Canadian Students Build Award Winning Electric Motorcycle
4 September 2017 - RideApart
With a bit of know-how and a whole lot of dielectric elbow grease, a pack of Canadian university students built themselves an electric motorcycle with as much power and panache as a 600cc supersport.
The 200-horsepower electric bike is called the EMUS – an acronym of Electric Motorcycle Universite de Sherbrooke, the place where it was built. While EMUS may be a curious name, the motorcycle seems pretty normal at first glance. The monocoque chassis positions the powerful electric motor just aft and above the swingarm pivot, with the battery pack centralized in the middle and the plumbing for the cooling system routed underneath.
Felix-Antoine Lebel, a PhD student in electrical engineering at the Universite de Sherbrooke in Quebec, is the captain of team EMUS. Several years in the concept phase, the students decided to build their own chassis rather than adapt an existing frame to house the motor. Lebel said that this approach would give students more control over the total design and ensure a high standard for both speed and reliability.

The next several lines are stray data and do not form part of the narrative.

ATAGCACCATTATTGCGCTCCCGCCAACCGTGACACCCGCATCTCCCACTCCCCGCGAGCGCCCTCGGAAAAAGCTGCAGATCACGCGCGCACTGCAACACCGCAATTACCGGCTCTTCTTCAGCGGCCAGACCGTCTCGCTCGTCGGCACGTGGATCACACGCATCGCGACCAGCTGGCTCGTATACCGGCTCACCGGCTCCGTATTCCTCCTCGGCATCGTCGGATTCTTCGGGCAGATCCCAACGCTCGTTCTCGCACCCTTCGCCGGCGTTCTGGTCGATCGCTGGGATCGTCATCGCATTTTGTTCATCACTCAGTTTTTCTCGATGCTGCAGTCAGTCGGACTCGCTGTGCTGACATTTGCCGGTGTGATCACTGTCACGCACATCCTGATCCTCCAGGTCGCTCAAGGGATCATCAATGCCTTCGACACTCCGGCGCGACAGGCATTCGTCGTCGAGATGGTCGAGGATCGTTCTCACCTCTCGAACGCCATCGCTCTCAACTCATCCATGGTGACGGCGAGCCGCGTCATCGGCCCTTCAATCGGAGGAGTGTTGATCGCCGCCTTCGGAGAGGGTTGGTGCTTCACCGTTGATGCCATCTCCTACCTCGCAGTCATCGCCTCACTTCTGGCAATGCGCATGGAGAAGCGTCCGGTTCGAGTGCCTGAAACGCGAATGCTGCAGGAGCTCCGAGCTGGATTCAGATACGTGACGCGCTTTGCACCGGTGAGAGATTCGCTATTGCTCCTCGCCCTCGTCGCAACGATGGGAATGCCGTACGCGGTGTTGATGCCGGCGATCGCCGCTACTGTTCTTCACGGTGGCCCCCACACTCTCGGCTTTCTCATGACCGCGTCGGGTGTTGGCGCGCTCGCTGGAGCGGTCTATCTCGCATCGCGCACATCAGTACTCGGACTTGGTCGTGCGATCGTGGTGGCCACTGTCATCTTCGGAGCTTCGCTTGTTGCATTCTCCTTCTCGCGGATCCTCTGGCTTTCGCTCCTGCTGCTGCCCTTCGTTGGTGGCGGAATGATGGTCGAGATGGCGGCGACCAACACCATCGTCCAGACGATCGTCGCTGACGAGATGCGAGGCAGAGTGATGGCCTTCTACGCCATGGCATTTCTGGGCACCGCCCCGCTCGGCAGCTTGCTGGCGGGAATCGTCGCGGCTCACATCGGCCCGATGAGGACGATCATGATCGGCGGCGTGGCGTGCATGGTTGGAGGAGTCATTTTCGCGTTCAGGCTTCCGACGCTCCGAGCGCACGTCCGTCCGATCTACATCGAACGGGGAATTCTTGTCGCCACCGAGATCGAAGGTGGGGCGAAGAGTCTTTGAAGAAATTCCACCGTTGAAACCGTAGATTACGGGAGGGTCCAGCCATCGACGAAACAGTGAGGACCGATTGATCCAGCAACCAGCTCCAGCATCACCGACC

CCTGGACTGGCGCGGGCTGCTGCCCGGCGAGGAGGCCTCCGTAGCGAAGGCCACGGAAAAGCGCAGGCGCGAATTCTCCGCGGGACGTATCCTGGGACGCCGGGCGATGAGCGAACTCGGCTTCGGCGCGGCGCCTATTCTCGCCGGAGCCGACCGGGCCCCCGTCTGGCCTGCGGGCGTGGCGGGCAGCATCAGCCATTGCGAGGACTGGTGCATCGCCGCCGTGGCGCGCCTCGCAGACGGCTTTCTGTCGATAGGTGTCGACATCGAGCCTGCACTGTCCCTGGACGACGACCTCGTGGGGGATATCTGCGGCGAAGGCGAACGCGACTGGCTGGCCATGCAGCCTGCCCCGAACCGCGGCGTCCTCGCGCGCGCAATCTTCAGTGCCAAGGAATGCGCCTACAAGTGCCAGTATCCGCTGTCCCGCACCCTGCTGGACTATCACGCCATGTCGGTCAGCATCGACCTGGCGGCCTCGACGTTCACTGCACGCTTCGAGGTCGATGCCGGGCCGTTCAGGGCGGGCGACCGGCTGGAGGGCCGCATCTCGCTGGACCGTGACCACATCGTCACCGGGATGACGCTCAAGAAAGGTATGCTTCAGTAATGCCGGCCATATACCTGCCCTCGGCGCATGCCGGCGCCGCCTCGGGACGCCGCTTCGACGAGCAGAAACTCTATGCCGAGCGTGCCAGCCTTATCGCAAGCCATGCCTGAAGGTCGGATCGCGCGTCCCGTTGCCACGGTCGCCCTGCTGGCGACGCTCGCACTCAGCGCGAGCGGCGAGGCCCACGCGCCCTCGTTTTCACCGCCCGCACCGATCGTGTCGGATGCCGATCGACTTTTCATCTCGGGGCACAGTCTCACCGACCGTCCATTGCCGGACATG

The students also designed their own batteries as well as all the programing, monitoring, and control systems for the EMUS. According to Lebel, the machine has power equivalent to a current Yamaha R6 or Honda CBR 600. (With 200 hp on tap, perhaps he's being modest.)
The design team recently won their second university championship, with the addition of a re-generation system that recharges the batteries on deceleration. The goal is to finish a race on a single charge, rather than having to replace batteries during an event, one of the foremost challenges for electric racing bikes.
The University of Sherbrooke students will next be participating in a European student competition, in which the teams must all use the same motor and build according to strict specifications. According to Lebel, a new professional electric racing class is to get underway in 2019.
Check out the EMUS video below to get an idea of the bike's build and capabilities.